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First Postdoctoral Fellowship Grant Announced

By 4 August 2017 April 30th, 2019 No Comments

The Australian Gynaecological Cancer Foundation (AGCF) is pleased to announce that Dr Dane Cheasley from the Peter MacCallum Cancer Centre, Melbourne, was selected as the successful applicant for the AGCF and Way in Network Postdoctoral Research Fellowship Award 2017 – AGCF’s first Postdoctoral Fellowship grant.

 Dr Cheasley currently holds a full time position at the Peter MacCallum Cancer Centre as a Postdoctoral Fellow, working on genetic and genomic studies of interval breast cancers and rare ovarian cancers. He has also held a postdoctoral research fellowship position at the Walter and Eliza Hall Institute of Medical Research in Melbourne

Dr Cheasley’s research hopes to fill in one of the gaps in the current treatment of ovarian cancer. Despite the fact that 200,000 women are diagnosed with epithelial ovarian cancer world-wide annually and only approximately 40% survive five years, ovarian cancer has for many years  been treated as a single disease. 

It is now known that there are multiple distinct subtypes of ovarian cancer, and each subtype has a different genetic profile . One of the less common subtypes is low-grade serous carcinoma, which is particularly common in young women. This cancer is difficult to treat because it is usually resistant to chemotherapy.Dr Cheasley’s research will look at the genetic profile of women with low-grade serous ovarian cancer, with a view to   better understanding why the disease is resistant to  chemotherapy. His research will also attempt to  develop a new, effective gene (or targeted) therapy for the disease.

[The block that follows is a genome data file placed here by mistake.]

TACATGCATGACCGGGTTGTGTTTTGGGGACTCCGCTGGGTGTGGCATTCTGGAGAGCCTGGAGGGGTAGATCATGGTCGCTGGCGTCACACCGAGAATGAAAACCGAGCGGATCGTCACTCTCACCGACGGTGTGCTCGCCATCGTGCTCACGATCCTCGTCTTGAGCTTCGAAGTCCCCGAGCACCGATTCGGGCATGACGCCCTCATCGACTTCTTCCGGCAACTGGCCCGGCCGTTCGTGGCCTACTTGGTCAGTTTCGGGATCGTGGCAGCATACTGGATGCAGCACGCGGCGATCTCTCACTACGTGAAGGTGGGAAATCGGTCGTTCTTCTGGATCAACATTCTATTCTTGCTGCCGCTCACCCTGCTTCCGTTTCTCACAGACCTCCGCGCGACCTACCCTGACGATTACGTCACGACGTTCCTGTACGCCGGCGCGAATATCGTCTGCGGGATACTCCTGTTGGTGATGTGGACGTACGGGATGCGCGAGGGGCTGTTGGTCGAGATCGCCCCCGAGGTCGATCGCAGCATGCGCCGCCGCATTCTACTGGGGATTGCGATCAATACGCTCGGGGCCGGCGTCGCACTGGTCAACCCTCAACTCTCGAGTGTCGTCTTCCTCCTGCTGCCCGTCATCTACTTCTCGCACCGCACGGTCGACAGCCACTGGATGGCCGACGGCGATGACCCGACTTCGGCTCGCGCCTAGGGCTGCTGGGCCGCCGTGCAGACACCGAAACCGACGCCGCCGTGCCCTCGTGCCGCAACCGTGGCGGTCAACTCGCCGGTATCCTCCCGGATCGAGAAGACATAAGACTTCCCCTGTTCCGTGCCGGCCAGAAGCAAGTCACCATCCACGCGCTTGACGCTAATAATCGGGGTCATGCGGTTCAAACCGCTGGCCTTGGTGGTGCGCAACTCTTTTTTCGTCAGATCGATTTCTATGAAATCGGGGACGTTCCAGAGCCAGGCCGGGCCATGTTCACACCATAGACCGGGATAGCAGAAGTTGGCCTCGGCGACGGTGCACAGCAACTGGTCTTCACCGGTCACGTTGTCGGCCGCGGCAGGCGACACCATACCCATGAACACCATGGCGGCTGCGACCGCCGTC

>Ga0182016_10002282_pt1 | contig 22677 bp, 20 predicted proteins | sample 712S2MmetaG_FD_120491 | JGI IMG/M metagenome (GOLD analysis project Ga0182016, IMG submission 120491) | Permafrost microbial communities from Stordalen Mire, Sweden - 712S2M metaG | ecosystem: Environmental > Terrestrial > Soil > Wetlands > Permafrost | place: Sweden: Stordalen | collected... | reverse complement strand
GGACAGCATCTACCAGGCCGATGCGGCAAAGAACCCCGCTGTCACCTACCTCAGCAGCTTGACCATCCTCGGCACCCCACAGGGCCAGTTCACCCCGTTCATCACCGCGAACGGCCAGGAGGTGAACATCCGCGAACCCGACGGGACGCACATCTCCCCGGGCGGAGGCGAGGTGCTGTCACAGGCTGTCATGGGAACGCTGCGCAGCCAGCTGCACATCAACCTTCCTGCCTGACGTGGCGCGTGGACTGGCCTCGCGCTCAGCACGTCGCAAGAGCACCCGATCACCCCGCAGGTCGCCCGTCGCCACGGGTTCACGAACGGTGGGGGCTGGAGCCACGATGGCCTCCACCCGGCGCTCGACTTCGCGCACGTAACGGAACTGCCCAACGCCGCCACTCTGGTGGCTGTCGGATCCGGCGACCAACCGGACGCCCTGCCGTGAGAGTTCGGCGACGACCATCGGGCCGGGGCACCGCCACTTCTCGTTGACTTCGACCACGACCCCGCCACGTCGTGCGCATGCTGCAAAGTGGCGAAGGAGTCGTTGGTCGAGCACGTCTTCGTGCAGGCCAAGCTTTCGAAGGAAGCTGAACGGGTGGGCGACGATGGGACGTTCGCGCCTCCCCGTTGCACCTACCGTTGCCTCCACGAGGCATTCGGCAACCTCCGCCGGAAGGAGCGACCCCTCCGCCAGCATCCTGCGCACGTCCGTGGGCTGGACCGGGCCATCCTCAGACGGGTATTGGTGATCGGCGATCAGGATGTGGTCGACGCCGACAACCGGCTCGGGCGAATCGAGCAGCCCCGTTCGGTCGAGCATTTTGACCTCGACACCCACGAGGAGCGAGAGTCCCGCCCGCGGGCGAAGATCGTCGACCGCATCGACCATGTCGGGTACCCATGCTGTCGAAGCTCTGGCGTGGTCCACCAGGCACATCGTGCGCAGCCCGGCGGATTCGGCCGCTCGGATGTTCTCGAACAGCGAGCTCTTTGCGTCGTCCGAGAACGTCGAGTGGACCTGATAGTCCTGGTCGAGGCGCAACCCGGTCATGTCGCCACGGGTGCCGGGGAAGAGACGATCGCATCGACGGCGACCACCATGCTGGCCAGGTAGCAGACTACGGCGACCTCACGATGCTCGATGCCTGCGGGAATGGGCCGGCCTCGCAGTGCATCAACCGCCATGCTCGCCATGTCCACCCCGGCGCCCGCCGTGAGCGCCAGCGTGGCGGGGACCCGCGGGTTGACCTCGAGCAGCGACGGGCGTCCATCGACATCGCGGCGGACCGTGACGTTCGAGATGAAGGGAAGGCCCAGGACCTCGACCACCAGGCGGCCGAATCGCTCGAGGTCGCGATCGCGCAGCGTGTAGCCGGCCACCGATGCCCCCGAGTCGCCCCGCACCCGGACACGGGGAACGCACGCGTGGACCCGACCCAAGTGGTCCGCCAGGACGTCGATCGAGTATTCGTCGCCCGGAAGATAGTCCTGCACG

Professor Ian Campbell, Head of the  Cancer Genetics Laboratory at the Peter MacCallum Cancer Centre will be supervising Dr Cheasley in his research. Professor Campbell is an industry pioneer in breast and ovarian cancer genetics and geometrics and has established an international reputation for research excellence in these areas.

The AGCF’s mission is to raise awareness and fund research for the prevention, detection and treatment of gynaecological cancers in Australia. The Way In Network is a migrant women’s association that aims to  support and assist women migrating to New South Wales to integrate into Australian society. The Way In Network has been a strong supporter of women’s cancer research, through the AGCF.  

Innovation is at the heart of the Award, which supports  novel and necessary research about gynaecological cancer. It will assist applicants with ground-breaking research ideas and the enthusiasm and expertise to translate them into advances in knowledge, which can then be appied in the clinic.

The Award takes the form of a 2-year grant allowing payment of a stipend to the value of $90,000 per year plus an additional $10,000 per year for research support and up to $10,000 additional per year for conference travel and attendance.  The AGCF graciously thank the Way In Network for contributing $90,000 to the Award.

The AGCF encourages all Australian women affected by gynaecological cancers to be resilient and optimistic about the future.  In the words of Ms Diane Langmack OAM, AGCF chair, the best medicine is to work harder and to support those who are less fortunate.